Jackson's already given Lincoln and Obama portraits to the cities of Champaign and Urbana.
After doing that, she expanded to create paintings about other historic subjects such as slavery and abolition, Frederick Douglass, the Statue of Liberty, the U.S. flag and the eagle.
Jackson, a Malaysian citizen and permanent resident of the United States, is now visiting family in Malaysia. Later in July, she will travel to Mongolia to see "Her Presence in Colors No. 10," an international women's art show in which she has work. She has had work in the annual exhibition before.
Jackson, 61, has created work in other media but currently is focusing on painting.
Billy Morrow Jackson died in 2006; two years later Siti Mariah married Champaign artist Brian Sullivan, who also is primarily a painter.
Through Aug. 31, South Shore Arts in Munster, Ind., is showing 20 of Sullivan's larger artworks in the exhibition "Baby Boom or Bust!"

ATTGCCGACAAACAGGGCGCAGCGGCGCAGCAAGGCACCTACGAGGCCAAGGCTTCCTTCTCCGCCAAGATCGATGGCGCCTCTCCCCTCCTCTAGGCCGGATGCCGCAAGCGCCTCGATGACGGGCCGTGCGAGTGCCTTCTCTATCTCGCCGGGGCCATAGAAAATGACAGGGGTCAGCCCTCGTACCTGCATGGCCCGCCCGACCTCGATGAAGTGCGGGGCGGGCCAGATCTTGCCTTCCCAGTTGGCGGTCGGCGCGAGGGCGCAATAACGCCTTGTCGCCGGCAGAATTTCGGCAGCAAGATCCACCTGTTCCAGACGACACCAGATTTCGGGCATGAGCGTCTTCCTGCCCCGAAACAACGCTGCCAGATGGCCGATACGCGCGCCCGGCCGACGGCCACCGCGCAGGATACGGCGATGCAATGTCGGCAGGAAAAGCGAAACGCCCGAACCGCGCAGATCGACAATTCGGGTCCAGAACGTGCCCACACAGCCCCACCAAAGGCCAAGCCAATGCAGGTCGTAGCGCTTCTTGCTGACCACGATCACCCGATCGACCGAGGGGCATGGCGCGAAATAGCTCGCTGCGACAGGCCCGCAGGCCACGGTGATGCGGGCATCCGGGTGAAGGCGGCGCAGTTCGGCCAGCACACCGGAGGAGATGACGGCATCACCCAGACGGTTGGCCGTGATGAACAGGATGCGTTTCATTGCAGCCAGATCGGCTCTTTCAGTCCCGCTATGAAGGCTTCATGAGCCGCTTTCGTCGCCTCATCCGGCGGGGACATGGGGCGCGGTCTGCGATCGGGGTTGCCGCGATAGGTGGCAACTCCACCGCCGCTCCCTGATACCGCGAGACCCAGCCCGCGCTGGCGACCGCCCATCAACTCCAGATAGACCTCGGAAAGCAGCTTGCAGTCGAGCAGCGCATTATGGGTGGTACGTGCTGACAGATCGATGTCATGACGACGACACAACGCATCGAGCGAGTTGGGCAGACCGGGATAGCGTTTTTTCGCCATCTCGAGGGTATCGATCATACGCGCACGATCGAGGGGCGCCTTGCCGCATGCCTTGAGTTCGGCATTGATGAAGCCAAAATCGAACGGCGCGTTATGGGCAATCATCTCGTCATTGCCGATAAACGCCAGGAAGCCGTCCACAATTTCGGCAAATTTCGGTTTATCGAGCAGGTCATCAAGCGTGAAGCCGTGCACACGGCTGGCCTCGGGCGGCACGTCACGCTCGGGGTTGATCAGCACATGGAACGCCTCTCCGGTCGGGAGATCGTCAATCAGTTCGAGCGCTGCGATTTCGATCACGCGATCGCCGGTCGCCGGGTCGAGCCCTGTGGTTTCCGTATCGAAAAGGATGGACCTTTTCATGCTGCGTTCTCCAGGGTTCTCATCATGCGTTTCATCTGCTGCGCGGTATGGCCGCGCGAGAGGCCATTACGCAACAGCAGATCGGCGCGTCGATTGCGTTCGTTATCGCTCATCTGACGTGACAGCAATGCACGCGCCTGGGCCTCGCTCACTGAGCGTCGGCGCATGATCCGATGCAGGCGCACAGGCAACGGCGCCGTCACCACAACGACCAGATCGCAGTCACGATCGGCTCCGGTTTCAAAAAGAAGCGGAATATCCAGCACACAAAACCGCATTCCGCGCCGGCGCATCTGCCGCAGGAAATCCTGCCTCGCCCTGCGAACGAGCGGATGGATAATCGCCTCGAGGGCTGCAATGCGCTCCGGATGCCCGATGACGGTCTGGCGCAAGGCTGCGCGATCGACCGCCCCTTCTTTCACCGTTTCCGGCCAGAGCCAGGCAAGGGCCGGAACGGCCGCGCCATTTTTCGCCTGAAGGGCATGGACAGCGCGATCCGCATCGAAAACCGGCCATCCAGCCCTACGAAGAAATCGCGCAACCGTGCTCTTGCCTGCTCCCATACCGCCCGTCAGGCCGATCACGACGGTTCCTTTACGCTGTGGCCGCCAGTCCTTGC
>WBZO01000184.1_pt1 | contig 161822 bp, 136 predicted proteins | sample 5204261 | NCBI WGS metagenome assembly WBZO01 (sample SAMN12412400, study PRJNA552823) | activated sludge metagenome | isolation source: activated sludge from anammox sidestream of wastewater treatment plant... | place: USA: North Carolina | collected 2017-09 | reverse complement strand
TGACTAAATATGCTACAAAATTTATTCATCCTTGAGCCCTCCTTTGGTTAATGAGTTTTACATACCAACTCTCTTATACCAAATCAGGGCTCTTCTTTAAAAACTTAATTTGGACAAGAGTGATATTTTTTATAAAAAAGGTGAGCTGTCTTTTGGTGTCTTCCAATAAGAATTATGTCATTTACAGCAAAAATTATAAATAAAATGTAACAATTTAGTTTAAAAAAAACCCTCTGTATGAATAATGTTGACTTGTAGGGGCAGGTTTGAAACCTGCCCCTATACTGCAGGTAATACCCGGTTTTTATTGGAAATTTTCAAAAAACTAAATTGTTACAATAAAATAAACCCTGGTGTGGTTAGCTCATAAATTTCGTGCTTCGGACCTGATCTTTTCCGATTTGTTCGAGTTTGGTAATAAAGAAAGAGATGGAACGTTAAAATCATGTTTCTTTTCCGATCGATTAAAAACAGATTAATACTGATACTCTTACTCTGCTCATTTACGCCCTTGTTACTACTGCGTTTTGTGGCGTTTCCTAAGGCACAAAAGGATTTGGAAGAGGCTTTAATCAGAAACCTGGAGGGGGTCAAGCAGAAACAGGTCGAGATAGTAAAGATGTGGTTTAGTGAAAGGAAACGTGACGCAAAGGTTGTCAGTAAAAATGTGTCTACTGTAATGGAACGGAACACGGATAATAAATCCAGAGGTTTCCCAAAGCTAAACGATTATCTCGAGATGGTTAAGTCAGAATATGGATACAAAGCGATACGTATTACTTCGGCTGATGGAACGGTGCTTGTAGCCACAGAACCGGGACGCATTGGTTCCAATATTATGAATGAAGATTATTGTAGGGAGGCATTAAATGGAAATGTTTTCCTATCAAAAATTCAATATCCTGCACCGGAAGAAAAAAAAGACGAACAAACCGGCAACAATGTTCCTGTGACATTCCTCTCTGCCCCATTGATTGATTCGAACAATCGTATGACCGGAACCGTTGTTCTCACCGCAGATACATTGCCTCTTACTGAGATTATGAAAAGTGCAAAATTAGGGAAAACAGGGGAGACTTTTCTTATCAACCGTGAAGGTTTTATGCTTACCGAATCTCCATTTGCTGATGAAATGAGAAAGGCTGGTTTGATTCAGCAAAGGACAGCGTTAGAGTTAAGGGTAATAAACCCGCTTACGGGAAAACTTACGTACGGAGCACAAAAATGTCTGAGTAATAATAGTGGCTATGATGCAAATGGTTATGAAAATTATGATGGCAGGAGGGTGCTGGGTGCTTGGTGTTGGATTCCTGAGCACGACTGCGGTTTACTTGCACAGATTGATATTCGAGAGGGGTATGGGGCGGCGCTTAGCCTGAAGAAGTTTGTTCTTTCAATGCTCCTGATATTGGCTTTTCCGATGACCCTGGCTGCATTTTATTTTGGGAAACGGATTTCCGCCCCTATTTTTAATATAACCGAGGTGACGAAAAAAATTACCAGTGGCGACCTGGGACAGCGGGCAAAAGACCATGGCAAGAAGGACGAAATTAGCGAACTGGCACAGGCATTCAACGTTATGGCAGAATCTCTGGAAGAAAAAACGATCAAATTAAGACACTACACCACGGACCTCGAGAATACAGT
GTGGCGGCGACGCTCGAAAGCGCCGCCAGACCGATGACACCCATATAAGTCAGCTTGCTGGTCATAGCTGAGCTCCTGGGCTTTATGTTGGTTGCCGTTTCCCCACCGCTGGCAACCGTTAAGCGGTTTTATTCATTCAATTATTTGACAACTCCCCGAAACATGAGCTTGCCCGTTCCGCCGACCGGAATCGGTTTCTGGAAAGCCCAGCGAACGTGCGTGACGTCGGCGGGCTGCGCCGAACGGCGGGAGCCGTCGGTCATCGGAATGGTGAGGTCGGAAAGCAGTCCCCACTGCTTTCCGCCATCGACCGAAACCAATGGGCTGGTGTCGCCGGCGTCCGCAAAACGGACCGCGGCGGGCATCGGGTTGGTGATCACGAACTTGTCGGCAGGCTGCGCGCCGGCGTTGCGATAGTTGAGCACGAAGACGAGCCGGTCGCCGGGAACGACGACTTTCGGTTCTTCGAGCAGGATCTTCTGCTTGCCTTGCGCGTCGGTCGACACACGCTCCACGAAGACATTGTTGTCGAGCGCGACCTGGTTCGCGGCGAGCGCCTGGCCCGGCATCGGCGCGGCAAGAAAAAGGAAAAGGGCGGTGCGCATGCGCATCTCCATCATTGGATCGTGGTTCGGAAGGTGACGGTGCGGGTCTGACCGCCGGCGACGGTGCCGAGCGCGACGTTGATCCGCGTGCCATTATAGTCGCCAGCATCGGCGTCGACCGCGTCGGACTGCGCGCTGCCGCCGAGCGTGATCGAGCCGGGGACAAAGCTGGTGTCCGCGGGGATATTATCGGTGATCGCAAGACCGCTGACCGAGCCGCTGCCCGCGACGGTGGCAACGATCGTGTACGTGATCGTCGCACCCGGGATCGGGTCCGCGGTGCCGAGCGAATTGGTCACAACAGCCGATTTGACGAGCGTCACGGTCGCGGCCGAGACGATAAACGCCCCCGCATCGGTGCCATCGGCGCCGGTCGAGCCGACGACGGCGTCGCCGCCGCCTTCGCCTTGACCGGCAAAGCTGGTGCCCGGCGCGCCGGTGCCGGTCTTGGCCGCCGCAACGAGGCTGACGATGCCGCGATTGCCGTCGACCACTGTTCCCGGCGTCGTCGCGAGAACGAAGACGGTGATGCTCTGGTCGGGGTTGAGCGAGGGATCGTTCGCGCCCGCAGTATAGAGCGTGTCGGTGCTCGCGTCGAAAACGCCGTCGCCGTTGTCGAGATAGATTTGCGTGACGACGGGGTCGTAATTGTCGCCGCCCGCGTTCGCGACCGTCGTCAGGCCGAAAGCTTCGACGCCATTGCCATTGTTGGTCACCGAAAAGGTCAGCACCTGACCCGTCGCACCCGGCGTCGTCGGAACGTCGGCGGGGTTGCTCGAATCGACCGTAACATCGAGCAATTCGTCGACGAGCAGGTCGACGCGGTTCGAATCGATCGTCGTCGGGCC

The show is alongside "Memorabilia from an Atomic Childhood," featuring toys and other pieces from John Cain, executive director of South Shore Arts.
"It is a fabulous collection of artifacts and reinforces the images I have used in the paintings," Sullivan said.
He tells me the Illinois State Museum also chose some of his paintings to be in a group exhibition called "Pro-Text: When Words Enter Visual Art" that will travel to the various state museums from Sept. 8 through Feb. 6, 2015.
News-Gazette staff writer Melissa Merli can be reached at 351-5367 or firstname.lastname@example.org. Her blog is at news-gazette.com/blogs/art-and-about.